Kiwis urged to save New Zealand’s iconic stations from carbon farming
New Zealand’s valuable farmland is being sold to wealthy multi-national overseas companies for pine tree farming to count towards their international ‘climate change’ obligations, leaving our agricultural sector at the mercy of the carbon market, DemocracyNZ said today.
DemocracyNZ officially launches its “Save the Stations” Campaign today ahead of the biggest farming event on the annual calendar – Fieldays at Mystery Creek in Hamilton (30 Nov – 3 Dec).
Leader Matt King and the party’s climate change spokesperson, Steve Cranston, say it’s a travesty that majestic farms, like Mangaohane Station in Hawkes Bay, are being eyed-up by companies such as Swedish furniture manufacturer IKEA and used for growing pine forests to offset that company’s carbon footprint.
“Not only are we losing valuable, productive farmland that could be used to grow a whole range of agricultural products for export earnings, but the carbon credits generated will go towards overseas owners to claim the carbon credit,” Matt says.
“The government’s current approach is deeply flawed, and our iconic, majestic stations have become a carbon emissions target for wealthy overseas and local companies. We are urging all Kiwis to sign our petition to stop these farms from going under the hammer and being lost to us all.”
Steve Cranston says the situation is yet another kick in the guts for the rural communities still reeling from the Labour Government’s announcement that Kiwi farmers will be the only farmers in the world to pay a tax on livestock emissions.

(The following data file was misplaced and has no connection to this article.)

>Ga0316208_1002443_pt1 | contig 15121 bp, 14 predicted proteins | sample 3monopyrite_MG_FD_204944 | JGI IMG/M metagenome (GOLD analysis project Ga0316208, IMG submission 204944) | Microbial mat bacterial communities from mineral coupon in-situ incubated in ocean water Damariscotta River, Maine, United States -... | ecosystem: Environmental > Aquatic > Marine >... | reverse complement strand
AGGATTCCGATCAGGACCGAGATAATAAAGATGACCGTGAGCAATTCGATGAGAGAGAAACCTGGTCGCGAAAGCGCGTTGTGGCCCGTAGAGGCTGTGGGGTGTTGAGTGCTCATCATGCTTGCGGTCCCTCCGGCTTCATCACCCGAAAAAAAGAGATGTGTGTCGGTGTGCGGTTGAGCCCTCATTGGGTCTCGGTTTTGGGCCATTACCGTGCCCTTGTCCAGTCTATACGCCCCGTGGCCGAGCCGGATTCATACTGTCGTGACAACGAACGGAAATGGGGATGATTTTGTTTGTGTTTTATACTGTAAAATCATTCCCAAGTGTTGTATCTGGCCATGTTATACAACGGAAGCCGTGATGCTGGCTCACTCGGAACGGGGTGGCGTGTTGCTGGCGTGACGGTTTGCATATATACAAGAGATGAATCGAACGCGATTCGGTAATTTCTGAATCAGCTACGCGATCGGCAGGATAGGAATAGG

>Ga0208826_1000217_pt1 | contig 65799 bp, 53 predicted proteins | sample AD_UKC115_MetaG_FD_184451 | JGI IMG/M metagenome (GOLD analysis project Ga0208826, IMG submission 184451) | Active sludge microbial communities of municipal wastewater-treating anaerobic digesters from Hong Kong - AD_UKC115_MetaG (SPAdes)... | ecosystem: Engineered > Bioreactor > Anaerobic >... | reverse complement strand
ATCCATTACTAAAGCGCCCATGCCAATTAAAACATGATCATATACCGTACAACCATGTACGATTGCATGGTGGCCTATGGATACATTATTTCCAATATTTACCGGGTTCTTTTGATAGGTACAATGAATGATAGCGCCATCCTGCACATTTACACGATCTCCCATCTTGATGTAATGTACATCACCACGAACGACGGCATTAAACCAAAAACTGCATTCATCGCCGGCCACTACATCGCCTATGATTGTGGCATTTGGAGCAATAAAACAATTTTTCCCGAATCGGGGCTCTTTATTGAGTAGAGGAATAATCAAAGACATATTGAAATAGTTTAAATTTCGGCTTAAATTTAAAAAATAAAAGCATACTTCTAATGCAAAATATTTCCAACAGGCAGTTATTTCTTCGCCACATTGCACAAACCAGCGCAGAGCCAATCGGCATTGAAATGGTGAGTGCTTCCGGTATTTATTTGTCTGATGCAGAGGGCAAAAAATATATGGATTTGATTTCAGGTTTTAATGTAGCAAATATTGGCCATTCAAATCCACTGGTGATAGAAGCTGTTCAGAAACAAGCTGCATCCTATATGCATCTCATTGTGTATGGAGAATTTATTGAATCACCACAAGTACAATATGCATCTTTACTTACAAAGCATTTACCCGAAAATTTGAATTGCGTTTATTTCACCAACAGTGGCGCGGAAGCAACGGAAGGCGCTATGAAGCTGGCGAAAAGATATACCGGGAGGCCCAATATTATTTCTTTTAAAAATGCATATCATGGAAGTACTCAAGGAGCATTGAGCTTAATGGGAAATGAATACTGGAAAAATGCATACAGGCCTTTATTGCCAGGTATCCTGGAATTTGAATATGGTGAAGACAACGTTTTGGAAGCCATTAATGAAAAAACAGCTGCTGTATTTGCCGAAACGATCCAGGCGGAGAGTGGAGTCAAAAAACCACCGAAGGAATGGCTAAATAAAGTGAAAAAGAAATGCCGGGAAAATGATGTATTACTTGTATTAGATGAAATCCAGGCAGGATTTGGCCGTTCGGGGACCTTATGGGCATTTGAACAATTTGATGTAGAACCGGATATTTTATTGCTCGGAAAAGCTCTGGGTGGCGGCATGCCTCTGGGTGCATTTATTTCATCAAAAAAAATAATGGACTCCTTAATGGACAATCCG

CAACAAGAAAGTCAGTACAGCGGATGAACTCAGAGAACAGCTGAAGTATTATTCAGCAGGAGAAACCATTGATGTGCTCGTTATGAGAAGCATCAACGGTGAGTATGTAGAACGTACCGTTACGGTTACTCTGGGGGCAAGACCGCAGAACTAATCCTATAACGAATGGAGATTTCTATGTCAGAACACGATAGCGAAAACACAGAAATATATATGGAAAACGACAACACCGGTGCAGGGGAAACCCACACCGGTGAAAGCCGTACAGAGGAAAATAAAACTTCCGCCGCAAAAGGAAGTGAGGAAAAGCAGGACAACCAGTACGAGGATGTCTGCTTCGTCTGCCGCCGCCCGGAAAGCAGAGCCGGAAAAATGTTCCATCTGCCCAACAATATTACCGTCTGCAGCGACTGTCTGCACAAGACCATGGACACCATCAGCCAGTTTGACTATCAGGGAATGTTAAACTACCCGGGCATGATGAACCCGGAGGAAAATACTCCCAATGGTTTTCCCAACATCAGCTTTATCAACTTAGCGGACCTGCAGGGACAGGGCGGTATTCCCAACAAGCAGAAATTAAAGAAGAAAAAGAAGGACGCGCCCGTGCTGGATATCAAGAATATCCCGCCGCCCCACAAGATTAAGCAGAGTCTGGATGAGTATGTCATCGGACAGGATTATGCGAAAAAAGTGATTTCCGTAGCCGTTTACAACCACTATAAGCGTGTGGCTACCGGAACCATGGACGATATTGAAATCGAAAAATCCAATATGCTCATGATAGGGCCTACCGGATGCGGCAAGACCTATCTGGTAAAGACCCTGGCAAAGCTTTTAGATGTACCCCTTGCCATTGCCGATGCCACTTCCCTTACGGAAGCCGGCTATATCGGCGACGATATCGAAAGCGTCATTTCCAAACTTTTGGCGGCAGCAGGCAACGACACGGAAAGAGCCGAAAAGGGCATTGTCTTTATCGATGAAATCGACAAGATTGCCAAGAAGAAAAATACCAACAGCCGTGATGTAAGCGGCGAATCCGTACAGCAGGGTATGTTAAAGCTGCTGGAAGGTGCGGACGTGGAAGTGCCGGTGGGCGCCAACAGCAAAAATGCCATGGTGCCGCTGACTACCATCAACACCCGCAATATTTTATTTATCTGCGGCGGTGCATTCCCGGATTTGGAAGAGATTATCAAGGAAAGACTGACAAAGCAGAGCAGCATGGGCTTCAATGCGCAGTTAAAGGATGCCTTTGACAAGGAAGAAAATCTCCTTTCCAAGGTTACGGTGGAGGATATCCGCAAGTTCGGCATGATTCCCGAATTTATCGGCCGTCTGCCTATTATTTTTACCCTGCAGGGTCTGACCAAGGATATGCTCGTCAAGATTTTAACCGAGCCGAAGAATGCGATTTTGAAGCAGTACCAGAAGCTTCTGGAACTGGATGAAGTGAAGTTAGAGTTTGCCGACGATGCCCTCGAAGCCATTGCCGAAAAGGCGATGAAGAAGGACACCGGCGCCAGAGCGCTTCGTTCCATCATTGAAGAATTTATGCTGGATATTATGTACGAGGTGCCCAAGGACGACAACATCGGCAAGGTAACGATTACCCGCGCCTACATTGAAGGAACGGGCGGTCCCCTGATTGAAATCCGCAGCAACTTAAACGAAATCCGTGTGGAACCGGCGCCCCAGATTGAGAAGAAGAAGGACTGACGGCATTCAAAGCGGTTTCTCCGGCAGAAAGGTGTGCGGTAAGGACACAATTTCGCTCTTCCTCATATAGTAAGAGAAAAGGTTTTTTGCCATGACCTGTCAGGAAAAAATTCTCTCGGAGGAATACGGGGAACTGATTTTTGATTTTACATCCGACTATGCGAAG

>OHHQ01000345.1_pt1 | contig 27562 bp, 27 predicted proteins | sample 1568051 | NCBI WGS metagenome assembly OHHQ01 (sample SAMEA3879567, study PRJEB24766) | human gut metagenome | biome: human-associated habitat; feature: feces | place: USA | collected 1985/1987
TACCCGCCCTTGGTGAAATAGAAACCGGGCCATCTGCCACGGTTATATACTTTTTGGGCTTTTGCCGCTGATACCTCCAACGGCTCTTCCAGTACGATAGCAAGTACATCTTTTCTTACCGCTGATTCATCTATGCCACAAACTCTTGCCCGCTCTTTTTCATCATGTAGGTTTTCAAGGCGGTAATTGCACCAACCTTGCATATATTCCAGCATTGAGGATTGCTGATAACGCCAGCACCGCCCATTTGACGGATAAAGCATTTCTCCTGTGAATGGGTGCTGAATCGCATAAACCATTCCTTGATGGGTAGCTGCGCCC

Labour’s policy will essentially see our agricultural sector, the largest export earner for the country, forced to cut production by over a fifth to meet the government’s climate change vanity project.
“We need to think very clearly about the future of our country. We are being asked to put the brakes on our economy and put the knife into our rural communities while our major trading partners talk the talk but don’t walk the walk.
“We need to end out-of-control carbon farming before it ends rural New Zealand. Labour wants to sacrifice our economy on the altar of climate change ideology,” Steve says.
Kiwis can help prevent farms from falling prey to wealthy companies such as IKEA by signing DemocracyNZ’s “Save The Stations” campaign before our farmland is turned into a sea of pine trees for offshore carbon credits.
“Pine trees are not suited to long term carbon storage,” says Steve, who manages a dairy farm in Eureka, Waikato, and is an expert on carbon emissions. Steve was the Groundswell spokesperson for the issue.
If elected, DemocracyNZ will work to ensure productive pine plantations can receive credits for carbon stored in wood products if processed in New Zealand. This would promote a shift back to harvested rather than ‘shut the gate’ forestry. The party further promotes the use of native trees for carbon storage with changes to ETS settings.
“The carbon farming business model is a house of cards that could collapse at any moment,” Steve added. “Any companies thinking about taking part in the slow destruction of rural New Zealand should do so at their own risk; any change in carbon price settings could make carbon farming operations unviable. But the government is not telling carbon farmers how much of a risk that is.”
Carbon farming is not part of the productive economy and relies entirely on government policy to sustain itself. “Urging farmers to swap productive farmland for planting trees to meet international climate change targets is a proposal that will destroy the our agricultural industry economically and cause rural communities dependent on this industry to stagnate and die.”
“Farmers need to ask themselves will they be able to afford it when the price of carbon reaches $20 per tonne? DemocracyNZ will work to peg the New Zealand carbon price to our top five trading partners, thereby allowing Kiwis to remain competitive on the world market. Kiwi’s will not continue to accept paying 5-10 times or more for carbon credits; change is inevitable,” Steve says.
Click here to sign our Save the Stations petition on our homepage.